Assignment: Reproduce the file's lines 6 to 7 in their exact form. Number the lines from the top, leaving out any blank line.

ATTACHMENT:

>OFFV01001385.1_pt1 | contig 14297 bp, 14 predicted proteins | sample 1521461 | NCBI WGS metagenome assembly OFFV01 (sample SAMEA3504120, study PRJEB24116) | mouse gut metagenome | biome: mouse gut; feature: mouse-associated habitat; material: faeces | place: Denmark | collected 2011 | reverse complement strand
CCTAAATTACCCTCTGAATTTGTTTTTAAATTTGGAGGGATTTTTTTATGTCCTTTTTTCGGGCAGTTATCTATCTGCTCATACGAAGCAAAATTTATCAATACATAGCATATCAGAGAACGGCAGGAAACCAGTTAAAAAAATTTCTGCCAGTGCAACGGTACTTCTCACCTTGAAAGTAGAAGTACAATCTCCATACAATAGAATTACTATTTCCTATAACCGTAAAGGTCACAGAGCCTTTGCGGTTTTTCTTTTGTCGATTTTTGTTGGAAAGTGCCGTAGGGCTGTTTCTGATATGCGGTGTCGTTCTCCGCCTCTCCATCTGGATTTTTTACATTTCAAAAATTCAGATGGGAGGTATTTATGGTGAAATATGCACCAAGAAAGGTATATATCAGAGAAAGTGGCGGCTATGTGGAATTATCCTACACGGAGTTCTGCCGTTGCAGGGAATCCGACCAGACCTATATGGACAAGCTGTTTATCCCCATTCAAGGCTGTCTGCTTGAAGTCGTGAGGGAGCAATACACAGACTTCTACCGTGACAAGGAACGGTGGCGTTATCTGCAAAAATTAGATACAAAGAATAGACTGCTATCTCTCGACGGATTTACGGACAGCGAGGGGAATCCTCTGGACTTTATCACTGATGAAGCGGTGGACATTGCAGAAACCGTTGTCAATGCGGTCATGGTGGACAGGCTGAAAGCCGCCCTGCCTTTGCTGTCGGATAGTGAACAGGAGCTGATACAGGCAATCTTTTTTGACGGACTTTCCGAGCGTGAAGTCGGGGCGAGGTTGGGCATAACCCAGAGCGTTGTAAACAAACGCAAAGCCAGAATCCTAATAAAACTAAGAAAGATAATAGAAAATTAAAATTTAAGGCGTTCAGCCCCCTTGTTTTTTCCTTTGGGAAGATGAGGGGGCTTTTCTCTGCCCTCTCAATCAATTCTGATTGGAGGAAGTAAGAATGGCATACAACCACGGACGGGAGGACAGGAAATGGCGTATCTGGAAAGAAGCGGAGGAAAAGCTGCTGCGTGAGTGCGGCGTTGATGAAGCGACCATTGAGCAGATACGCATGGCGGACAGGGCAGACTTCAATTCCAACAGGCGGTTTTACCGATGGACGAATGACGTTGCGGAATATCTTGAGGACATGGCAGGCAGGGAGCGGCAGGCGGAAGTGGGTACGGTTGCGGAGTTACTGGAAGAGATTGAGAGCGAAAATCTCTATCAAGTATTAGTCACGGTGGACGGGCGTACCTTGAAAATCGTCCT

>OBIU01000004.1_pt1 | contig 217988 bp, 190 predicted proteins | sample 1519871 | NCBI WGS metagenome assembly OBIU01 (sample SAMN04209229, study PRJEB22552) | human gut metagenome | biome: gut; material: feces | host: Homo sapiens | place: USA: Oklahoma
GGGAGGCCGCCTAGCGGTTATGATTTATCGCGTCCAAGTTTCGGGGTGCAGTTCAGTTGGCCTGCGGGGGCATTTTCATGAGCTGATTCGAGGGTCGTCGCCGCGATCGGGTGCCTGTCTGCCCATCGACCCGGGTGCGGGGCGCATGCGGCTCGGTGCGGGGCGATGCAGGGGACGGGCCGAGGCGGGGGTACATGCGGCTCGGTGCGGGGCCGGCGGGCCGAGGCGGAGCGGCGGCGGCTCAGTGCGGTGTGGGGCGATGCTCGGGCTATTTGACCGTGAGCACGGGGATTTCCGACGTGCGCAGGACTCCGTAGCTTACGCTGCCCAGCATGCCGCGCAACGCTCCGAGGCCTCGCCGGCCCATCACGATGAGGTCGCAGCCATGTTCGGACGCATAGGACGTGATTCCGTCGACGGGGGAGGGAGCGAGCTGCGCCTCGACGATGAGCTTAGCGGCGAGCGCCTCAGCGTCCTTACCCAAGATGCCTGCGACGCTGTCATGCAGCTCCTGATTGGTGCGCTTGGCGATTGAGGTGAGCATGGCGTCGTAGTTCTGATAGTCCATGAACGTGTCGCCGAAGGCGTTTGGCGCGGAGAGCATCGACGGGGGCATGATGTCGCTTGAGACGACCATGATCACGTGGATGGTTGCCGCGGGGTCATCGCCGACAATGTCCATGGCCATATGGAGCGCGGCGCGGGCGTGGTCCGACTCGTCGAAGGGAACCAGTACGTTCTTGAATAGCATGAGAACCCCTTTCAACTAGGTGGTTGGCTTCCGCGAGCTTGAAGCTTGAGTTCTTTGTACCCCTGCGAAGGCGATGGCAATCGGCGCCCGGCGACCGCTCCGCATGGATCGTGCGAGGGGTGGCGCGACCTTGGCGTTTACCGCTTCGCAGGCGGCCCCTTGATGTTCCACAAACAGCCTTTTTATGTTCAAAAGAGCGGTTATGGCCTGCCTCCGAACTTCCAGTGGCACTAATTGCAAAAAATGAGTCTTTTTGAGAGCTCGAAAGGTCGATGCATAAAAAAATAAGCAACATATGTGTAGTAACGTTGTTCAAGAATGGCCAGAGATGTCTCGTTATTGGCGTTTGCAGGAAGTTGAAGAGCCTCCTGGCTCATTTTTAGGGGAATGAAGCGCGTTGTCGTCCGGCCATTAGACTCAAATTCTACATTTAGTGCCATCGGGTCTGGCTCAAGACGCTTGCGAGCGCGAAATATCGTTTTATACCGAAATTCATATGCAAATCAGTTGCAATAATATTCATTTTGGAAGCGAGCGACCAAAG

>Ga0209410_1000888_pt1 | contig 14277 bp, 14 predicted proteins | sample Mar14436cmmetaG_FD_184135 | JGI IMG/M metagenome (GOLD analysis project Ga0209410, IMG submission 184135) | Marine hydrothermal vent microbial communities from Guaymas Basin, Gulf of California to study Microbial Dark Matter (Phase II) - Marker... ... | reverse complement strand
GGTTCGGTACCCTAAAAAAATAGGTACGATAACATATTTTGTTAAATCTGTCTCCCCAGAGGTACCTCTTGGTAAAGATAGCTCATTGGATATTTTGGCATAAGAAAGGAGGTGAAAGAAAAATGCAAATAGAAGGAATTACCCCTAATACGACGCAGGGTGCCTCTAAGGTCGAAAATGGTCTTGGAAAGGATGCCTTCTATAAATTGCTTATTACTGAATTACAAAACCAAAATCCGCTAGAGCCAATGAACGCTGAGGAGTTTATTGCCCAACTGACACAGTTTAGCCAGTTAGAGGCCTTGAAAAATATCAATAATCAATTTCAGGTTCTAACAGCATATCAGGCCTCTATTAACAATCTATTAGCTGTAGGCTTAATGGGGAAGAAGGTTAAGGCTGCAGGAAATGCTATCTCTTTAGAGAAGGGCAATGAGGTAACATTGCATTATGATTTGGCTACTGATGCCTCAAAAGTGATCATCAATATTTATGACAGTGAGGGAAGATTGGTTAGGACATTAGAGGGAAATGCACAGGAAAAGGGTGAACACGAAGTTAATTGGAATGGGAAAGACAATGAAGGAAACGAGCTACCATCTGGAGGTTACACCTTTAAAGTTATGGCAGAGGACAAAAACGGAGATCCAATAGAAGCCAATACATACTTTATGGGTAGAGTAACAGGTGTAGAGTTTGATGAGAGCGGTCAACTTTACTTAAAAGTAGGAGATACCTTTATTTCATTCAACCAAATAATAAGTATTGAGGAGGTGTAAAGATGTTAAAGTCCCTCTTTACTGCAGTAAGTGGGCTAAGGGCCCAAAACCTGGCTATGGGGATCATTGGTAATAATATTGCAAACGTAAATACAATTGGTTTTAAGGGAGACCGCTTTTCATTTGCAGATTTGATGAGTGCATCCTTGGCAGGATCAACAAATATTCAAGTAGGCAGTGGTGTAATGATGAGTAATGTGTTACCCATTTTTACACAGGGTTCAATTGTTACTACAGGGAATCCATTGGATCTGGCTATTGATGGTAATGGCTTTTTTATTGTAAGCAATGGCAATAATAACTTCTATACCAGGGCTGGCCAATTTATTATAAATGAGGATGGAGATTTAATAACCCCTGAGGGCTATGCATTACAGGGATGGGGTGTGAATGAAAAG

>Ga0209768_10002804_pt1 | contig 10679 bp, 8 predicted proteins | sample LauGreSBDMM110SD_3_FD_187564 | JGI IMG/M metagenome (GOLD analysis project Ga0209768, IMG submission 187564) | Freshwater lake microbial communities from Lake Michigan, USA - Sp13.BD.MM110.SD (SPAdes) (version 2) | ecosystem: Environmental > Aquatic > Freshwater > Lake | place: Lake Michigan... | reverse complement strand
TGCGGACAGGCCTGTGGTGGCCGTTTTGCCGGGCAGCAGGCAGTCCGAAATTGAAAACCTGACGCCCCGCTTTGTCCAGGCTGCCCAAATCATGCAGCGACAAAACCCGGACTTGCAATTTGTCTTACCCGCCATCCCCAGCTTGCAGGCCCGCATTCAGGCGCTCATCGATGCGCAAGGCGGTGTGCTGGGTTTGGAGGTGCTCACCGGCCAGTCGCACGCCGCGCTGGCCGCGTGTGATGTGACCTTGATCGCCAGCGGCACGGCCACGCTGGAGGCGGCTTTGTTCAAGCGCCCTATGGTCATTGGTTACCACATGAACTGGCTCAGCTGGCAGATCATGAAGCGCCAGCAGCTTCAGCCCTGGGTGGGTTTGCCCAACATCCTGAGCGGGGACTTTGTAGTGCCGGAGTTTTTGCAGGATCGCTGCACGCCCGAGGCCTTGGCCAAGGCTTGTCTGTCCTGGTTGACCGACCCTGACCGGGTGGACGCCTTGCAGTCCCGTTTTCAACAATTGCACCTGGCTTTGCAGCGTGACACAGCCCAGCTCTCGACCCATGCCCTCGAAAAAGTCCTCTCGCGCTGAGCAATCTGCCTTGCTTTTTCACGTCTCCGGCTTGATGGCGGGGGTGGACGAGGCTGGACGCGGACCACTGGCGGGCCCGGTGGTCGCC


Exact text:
GGTTCGGTACCCTAAAAAAATAGGTACGATAACATATTTTGTTAAATCTGTCTCCCCAGAGGTACCTCTTGGTAAAGATAGCTCATTGGATATTTTGGCATAAGAAAGGAGGTGAAAGAAAAATGCAAATAGAAGGAATTACCCCTAATACGACGCAGGGTGCCTCTAAGGTCGAAAATGGTCTTGGAAAGGATGCCTTCTATAAATTGCTTATTACTGAATTACAAAACCAAAATCCGCTAGAGCCAATGAACGCTGAGGAGTTTATTGCCCAACTGACACAGTTTAGCCAGTTAGAGGCCTTGAAAAATATCAATAATCAATTTCAGGTTCTAACAGCATATCAGGCCTCTATTAACAATCTATTAGCTGTAGGCTTAATGGGGAAGAAGGTTAAGGCTGCAGGAAATGCTATCTCTTTAGAGAAGGGCAATGAGGTAACATTGCATTATGATTTGGCTACTGATGCCTCAAAAGTGATCATCAATATTTATGACAGTGAGGGAAGATTGGTTAGGACATTAGAGGGAAATGCACAGGAAAAGGGTGAACACGAAGTTAATTGGAATGGGAAAGACAATGAAGGAAACGAGCTACCATCTGGAGGTTACACCTTTAAAGTTATGGCAGAGGACAAAAACGGAGATCCAATAGAAGCCAATACATACTTTATGGGTAGAGTAACAGGTGTAGAGTTTGATGAGAGCGGTCAACTTTACTTAAAAGTAGGAGATACCTTTATTTCATTCAACCAAATAATAAGTATTGAGGAGGTGTAAAGATGTTAAAGTCCCTCTTTACTGCAGTAAGTGGGCTAAGGGCCCAAAACCTGGCTATGGGGATCATTGGTAATAATATTGCAAACGTAAATACAATTGGTTTTAAGGGAGACCGCTTTTCATTTGCAGATTTGATGAGTGCATCCTTGGCAGGATCAACAAATATTCAAGTAGGCAGTGGTGTAATGATGAGTAATGTGTTACCCATTTTTACACAGGGTTCAATTGTTACTACAGGGAATCCATTGGATCTGGCTATTGATGGTAATGGCTTTTTTATTGTAAGCAATGGCAATAATAACTTCTATACCAGGGCTGGCCAATTTATTATAAATGAGGATGGAGATTTAATAACCCCTGAGGGCTATGCATTACAGGGATGGGGTGTGAATGAAAAG

>Ga0209768_10002804_pt1 | contig 10679 bp, 8 predicted proteins | sample LauGreSBDMM110SD_3_FD_187564 | JGI IMG/M metagenome (GOLD analysis project Ga0209768, IMG submission 187564) | Freshwater lake microbial communities from Lake Michigan, USA - Sp13.BD.MM110.SD (SPAdes) (version 2) | ecosystem: Environmental > Aquatic > Freshwater > Lake | place: Lake Michigan... | reverse complement strand